HU­MOUR

Lori Borgman finds the funny in ev­ery­day life, writ­ing from the heart­land of the US. Now, if she could just find her car keys…

Friday - - Contents -

Dish­ing out par­ent­ing ad­vice is tricky busi­ness, says colum­nist Lori Borgman, but that doesn’t stop her.

Ial­ways think long and hard when peo­ple ask me for par­ent­ing ad­vice. I tell them it was all I could do to par­ent our own chil­dren; I’m not about to ad­vise them on how to par­ent theirs. The real dan­ger is once you start dis­pens­ing ad­vice, it au­to­mat­i­cally casts you as an ex­pert and noth­ing in­vites disas­ter like billing your­self as an ex­pert.

That said, if I were to have a mo­men­tary lapse of dis­cre­tion and did dis­pense par­ent­ing ad­vice, it would prob­a­bly be what my mother told me.

She once told me the best thing I could do was get my nose out of a book. Ouch. Her words slowly reg­is­tered and I closed the book I was read­ing on how to get your baby to sleep, set­ting it down on top of a book on get­ting your baby to eat solid foods, which was on top of a book on the im­por­tance of play­time with your baby, which was on top of a book on cul­ti­vat­ing your baby’s in­ter­ests in physics, en­gi­neer­ing and com­puter sci­ence.

I didn’t know why my mother would ob­ject to me read­ing books. All of the books were by cre­den­tialed ex­perts.

It was years be­fore I fully un­der­stood what my mother meant.

She meant it was time to stop read­ing and start do­ing. It was time to go with my gut and be­come the ex­pert on know­ing my own chil­dren.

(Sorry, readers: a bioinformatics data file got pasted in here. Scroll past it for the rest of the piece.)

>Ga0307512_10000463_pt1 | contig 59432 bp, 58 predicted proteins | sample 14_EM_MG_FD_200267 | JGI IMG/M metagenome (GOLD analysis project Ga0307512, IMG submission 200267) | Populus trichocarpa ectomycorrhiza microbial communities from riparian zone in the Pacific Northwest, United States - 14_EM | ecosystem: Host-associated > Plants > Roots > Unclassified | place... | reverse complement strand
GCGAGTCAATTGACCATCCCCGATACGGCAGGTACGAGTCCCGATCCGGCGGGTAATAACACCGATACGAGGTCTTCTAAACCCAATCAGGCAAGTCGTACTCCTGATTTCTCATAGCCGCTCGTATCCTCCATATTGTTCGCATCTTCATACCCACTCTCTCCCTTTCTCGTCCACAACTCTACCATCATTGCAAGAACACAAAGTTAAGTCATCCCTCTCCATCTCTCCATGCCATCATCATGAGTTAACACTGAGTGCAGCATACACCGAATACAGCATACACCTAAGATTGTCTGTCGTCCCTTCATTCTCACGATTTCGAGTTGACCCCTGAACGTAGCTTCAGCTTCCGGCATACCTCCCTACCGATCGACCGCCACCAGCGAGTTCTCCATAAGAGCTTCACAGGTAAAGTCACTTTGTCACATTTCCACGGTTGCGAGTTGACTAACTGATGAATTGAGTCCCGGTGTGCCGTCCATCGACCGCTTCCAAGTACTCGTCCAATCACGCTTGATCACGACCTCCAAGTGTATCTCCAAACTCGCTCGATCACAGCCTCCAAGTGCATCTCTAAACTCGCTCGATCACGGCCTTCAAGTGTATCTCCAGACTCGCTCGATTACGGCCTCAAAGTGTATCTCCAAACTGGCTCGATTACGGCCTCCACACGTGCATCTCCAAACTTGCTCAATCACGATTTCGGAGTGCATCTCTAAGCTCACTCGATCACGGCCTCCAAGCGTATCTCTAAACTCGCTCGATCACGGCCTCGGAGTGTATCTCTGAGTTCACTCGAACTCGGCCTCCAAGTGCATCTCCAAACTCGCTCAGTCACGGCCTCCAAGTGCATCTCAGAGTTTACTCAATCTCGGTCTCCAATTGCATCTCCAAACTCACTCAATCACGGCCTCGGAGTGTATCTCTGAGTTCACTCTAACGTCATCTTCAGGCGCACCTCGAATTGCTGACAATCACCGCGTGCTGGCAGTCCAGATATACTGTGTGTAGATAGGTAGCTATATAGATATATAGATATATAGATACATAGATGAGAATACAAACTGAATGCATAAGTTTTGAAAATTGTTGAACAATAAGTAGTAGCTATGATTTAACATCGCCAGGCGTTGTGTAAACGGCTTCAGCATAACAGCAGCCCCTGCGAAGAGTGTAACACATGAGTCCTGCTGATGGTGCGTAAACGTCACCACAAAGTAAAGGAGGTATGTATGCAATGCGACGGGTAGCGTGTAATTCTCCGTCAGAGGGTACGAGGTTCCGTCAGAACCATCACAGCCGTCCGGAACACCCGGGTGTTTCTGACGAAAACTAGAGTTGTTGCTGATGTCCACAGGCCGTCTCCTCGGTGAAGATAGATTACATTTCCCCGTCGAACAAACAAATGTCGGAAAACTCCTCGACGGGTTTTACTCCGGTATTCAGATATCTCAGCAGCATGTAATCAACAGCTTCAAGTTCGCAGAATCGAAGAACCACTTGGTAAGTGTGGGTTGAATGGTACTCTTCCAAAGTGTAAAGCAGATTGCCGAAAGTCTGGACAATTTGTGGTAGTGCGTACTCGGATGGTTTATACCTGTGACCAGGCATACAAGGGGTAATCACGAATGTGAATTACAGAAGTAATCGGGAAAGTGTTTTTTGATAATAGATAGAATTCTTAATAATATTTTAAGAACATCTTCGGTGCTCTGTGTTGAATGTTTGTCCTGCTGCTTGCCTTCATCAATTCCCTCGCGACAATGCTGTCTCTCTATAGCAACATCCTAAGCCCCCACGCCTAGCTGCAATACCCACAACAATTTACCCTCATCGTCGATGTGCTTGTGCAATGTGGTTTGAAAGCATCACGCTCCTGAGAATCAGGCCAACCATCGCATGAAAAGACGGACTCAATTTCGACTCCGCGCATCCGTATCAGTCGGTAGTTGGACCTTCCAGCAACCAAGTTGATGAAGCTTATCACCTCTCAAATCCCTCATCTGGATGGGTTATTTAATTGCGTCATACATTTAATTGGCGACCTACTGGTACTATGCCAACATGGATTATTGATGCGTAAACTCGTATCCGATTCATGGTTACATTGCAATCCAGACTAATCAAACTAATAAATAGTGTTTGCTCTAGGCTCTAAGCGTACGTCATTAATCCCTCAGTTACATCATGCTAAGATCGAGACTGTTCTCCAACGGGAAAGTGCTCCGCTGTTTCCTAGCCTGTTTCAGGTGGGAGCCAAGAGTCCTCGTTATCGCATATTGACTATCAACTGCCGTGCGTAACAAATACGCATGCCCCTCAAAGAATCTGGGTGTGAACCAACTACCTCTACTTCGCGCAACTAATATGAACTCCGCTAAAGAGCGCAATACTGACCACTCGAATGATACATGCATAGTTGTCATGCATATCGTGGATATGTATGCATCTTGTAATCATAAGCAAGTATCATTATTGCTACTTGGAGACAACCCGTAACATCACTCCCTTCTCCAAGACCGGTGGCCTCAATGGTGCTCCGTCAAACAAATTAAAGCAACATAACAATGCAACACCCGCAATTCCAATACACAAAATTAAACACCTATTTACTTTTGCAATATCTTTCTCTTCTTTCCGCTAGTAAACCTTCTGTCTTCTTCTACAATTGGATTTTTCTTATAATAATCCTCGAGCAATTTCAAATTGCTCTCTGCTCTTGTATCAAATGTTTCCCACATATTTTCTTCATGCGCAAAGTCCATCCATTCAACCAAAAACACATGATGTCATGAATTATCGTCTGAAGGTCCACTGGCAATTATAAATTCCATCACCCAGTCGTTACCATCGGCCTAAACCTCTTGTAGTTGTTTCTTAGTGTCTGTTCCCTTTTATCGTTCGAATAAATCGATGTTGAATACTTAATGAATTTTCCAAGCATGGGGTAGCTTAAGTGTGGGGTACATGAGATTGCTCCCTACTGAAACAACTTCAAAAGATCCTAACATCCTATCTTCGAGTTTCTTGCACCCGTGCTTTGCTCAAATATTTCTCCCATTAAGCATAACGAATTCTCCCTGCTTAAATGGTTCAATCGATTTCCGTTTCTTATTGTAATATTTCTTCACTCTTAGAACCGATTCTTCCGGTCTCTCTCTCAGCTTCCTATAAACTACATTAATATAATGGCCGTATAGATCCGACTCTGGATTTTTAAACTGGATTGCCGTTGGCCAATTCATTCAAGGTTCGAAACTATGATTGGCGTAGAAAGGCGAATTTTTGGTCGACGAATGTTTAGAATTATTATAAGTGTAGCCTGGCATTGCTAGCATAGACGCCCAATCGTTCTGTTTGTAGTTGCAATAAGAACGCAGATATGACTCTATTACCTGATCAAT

She was right, of course. Moth­ers al­ways are. At least that’s what I tell our kids.

My heart told me that ba­bies and chil­dren need the same things as grown-ups – to be loved, known and en­cour­aged.

My in­stincts told me that kids need bound­aries, cor­rec­tion, for­give­ness and sec­ond chances. A lot of what my heart and in­stincts told me was sim­i­lar to what the ex­perts were telling me, but with­out the cost of a hard­cover book.

I knew my heart was a good guide amid squeals of laugh­ter, sounds of play and over­whelm­ing love for an­other hu­man be­ing.

I knew my heart was trust­wor­thy when it told me to lis­ten to their dreams and hopes, ques­tions and fears, and to shoul­der their dis­ap­point­ments and hurts and en­cour­age them to try again.

My mother’s heart told me that my chil­dren would learn many mar­vel­lous things from books, but how to live life, how to treat oth­ers and how to find their way and make sense of this world, were things they were most likely to

I were to have a mo­men­tary LAPSE of dis­cre­tion and did dis­pense par­ent­ing AD­VICE, it would prob­a­bly be what my mother told me. She once told me the best thing I could do was get my nose out of a book.

learn from watch­ing their fa­ther and me. Warts and all.

Books and ex­perts are won­der­ful re­sources, but no­body will ever know your chil­dren like you do and no­body will ever love them like you do.

Even to­day, when our chil­dren are grown with chil­dren of their own, my mother’s heart re­minds me they are never too old to hear, “I’m proud of you. I love you.”

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